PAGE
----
by Tracy Wasserman, Senior Assistant, INALJ Florida
Say What, Again? Awesome Nature Sound Libraries
In a previous post, I shared some truly wonderful oral history libraries of all kinds that capture the major events of humankind through the collective voices of those who lived through them. But what about the voices of our animal friends? Have you ever heard wondered what bird is making that particularly pleasing sound in your backyard? Or expanding your world further, where you can find the natural world voices of the world’s rainforests, the American West, or the African Savanna? I give you some awesome online nature sound libraries:
1. Macaulay Library: This one is for the birds! Presented by the Cornell Lab of Ornithology, the Macaulay Library, which contains more than 175,000 audio recordings of 75% of the world’s bird species, will have you loving birds! Listen to the Redhead Duck, the Scaly-Breasted Wren, and the Montezuma Oropendola, for example. The library also includes an increasing number of insect, fish, frog, and mammal recordings. You can submit your own nature sound recordings to be archived, and/or attend the library’s sound recording workshops to gain hands-on experience in recording technique and theory. You can also order digital audio guides from the library’s online store, some for free, such as this Bird Songs of Florida sampler!
2. Acoustic Atlas: An initiative of the Montana State University Library, this online library features the natural world sounds of the American West. Here you will find the voices of the Boreal Chorus Frog, the American Beaver, and the Coyote. Browse recordings by title or species, and/or listen to interviews with noted biologists, entomologists, and other scientists on the significance of many animal and insect sounds.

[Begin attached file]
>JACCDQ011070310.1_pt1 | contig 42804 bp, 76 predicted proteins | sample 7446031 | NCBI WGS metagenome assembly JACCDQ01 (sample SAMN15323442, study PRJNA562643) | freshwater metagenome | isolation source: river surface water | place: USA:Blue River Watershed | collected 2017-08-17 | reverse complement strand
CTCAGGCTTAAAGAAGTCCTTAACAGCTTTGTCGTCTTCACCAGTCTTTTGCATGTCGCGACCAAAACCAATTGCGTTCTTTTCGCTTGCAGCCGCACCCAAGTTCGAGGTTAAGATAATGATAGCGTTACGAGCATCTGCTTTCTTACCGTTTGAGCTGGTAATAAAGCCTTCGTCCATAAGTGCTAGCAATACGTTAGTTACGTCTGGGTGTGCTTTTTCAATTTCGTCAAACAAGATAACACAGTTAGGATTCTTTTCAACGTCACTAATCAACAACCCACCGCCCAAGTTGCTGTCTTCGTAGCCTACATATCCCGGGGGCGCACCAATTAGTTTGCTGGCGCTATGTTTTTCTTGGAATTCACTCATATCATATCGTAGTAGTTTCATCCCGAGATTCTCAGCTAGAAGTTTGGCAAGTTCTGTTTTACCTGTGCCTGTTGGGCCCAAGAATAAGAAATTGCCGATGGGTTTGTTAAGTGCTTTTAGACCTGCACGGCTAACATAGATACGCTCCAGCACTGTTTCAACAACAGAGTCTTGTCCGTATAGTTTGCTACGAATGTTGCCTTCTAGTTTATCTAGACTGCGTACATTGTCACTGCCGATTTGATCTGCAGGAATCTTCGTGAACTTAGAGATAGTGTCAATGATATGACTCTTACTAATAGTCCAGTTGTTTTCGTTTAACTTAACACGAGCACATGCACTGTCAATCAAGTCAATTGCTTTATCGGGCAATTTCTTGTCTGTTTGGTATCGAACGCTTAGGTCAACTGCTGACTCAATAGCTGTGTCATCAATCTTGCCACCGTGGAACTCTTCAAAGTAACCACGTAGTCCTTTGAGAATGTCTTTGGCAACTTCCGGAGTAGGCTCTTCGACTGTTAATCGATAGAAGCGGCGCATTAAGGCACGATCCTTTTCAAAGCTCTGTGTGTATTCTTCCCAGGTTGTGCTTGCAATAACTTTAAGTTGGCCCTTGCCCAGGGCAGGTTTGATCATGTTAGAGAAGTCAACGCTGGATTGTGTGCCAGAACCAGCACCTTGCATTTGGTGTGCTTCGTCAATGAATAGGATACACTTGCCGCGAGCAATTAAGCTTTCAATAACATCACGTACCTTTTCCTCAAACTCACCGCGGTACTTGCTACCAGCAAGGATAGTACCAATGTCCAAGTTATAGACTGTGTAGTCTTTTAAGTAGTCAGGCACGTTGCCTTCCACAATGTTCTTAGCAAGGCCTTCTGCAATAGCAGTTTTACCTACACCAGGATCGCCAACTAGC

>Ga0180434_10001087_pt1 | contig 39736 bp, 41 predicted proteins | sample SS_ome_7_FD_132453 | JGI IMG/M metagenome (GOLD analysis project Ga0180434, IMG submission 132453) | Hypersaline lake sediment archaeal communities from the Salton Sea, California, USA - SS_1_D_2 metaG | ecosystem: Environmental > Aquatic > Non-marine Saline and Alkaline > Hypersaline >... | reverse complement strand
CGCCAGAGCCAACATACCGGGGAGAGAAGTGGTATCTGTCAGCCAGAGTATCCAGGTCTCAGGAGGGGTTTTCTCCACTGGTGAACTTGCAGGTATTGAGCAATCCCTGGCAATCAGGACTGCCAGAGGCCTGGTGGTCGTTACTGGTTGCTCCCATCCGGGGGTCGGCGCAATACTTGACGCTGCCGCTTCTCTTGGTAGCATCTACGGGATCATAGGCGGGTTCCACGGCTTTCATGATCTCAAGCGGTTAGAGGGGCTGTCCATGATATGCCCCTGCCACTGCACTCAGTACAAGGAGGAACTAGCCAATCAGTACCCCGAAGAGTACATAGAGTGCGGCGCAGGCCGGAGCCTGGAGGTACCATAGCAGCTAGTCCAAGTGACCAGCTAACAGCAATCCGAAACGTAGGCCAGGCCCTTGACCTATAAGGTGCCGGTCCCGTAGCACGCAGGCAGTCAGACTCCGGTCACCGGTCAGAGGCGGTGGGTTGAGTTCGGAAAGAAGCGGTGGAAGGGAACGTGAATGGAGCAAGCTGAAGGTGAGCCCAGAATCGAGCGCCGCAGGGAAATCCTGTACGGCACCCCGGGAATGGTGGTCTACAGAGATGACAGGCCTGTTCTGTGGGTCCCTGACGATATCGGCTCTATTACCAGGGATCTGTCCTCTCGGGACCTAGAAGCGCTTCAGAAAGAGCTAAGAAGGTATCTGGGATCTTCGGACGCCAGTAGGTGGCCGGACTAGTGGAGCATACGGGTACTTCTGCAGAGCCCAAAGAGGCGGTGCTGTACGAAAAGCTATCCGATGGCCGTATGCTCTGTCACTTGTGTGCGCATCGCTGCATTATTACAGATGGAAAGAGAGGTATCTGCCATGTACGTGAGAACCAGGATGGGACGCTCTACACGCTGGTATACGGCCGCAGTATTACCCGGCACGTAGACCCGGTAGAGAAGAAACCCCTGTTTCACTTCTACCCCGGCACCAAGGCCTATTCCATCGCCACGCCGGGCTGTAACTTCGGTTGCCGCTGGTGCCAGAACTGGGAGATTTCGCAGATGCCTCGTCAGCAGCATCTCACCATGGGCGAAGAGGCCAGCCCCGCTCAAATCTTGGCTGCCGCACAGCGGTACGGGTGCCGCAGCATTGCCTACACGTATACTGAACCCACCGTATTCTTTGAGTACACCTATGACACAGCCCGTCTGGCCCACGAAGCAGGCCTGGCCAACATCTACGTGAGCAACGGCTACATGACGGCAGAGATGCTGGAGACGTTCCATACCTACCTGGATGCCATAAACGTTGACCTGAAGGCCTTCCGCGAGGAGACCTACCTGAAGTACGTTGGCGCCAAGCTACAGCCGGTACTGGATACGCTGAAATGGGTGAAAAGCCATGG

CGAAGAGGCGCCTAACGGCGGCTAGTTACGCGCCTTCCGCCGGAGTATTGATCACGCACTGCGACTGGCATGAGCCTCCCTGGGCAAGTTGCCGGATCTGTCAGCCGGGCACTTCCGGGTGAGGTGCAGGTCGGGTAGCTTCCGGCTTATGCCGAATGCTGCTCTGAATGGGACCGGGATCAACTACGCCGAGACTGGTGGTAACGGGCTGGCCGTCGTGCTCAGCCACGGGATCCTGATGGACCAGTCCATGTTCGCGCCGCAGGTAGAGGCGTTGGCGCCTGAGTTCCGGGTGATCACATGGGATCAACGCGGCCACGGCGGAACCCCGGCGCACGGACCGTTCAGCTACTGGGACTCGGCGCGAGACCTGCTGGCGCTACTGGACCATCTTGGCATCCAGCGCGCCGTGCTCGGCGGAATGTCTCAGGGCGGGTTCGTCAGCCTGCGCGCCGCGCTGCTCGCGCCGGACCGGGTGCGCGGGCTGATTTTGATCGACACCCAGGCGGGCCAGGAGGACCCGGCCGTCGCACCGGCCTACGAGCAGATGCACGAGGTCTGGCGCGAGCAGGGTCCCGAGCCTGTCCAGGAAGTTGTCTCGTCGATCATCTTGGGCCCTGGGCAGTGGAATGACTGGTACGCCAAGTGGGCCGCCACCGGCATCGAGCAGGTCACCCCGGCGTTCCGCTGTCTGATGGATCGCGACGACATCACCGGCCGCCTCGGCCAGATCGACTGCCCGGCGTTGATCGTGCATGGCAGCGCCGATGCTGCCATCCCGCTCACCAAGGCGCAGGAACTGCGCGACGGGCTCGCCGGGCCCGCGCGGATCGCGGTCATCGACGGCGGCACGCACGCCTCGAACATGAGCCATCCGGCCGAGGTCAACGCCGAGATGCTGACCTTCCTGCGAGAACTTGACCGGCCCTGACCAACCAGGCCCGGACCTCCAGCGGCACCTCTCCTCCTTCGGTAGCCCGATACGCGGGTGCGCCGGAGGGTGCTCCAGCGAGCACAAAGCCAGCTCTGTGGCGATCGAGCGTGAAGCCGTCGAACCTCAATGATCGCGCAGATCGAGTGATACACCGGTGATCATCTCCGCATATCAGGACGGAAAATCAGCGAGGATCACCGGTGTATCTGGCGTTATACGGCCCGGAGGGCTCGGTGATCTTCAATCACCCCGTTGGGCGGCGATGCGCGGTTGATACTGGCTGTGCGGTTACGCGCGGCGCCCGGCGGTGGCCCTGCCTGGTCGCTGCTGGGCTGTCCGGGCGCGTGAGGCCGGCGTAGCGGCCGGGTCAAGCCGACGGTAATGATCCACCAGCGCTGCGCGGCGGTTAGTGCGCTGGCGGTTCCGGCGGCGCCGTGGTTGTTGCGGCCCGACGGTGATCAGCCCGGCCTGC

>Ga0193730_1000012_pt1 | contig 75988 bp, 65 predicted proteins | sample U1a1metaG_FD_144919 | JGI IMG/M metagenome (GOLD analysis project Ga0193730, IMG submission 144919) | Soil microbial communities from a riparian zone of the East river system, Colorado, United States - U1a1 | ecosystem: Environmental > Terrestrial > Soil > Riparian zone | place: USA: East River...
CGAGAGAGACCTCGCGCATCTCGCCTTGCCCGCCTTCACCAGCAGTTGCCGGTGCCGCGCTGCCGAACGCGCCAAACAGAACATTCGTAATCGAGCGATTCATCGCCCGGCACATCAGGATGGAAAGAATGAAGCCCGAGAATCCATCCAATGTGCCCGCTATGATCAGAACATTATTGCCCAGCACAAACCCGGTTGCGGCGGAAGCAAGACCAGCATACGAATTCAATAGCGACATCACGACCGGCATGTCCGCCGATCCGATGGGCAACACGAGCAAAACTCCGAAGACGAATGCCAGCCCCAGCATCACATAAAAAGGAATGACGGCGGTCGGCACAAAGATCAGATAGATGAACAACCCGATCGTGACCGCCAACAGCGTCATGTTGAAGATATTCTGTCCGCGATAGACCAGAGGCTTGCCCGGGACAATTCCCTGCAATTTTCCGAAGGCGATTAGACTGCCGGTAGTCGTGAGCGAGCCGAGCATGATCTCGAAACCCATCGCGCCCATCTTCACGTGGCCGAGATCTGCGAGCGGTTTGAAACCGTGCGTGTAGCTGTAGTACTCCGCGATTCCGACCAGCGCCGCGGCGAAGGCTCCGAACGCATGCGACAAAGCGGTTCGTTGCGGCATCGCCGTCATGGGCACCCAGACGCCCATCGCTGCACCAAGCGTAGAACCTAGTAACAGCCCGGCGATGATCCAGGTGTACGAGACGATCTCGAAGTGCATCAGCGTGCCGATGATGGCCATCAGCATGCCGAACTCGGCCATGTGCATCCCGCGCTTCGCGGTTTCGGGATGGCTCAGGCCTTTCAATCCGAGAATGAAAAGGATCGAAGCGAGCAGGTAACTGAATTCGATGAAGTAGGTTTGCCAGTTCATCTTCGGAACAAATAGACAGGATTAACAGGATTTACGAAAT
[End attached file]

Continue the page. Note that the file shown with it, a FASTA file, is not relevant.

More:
3. Listening to Nature: A Sound Walk Across California: From the Oakland Museum of California’s Library of Natural Sounds, this online version of the museum’s Walk Across California galley will have you exploring the many and varied nature sounds of the Sierran Foothills, the California Coastal Mountains, and the Central Valley. Be prepared to be awed and amazed!
4. British Library Sounds: The British Library has one of the world’s largest sound collections covering a broad range of subjects. Its Environment and Nature library includes bird, amphibian, and mammal, reptile and insect sounds from all over the world. Hear Haddock knocking sounds (yes, fish can talk!), Koala grunts, and the call of the Indian Gharial (fish-eating crocodile). It’s all here for your listening pleasure!
Library sound collections are crucial to the study and preservation of our environment. Explore these libraries so the next time you hear an unfamiliar and intriguing natural world sound, you’ll be able to identify it, and understand and appreciate the significance and importance of sound to the survival of most animal species.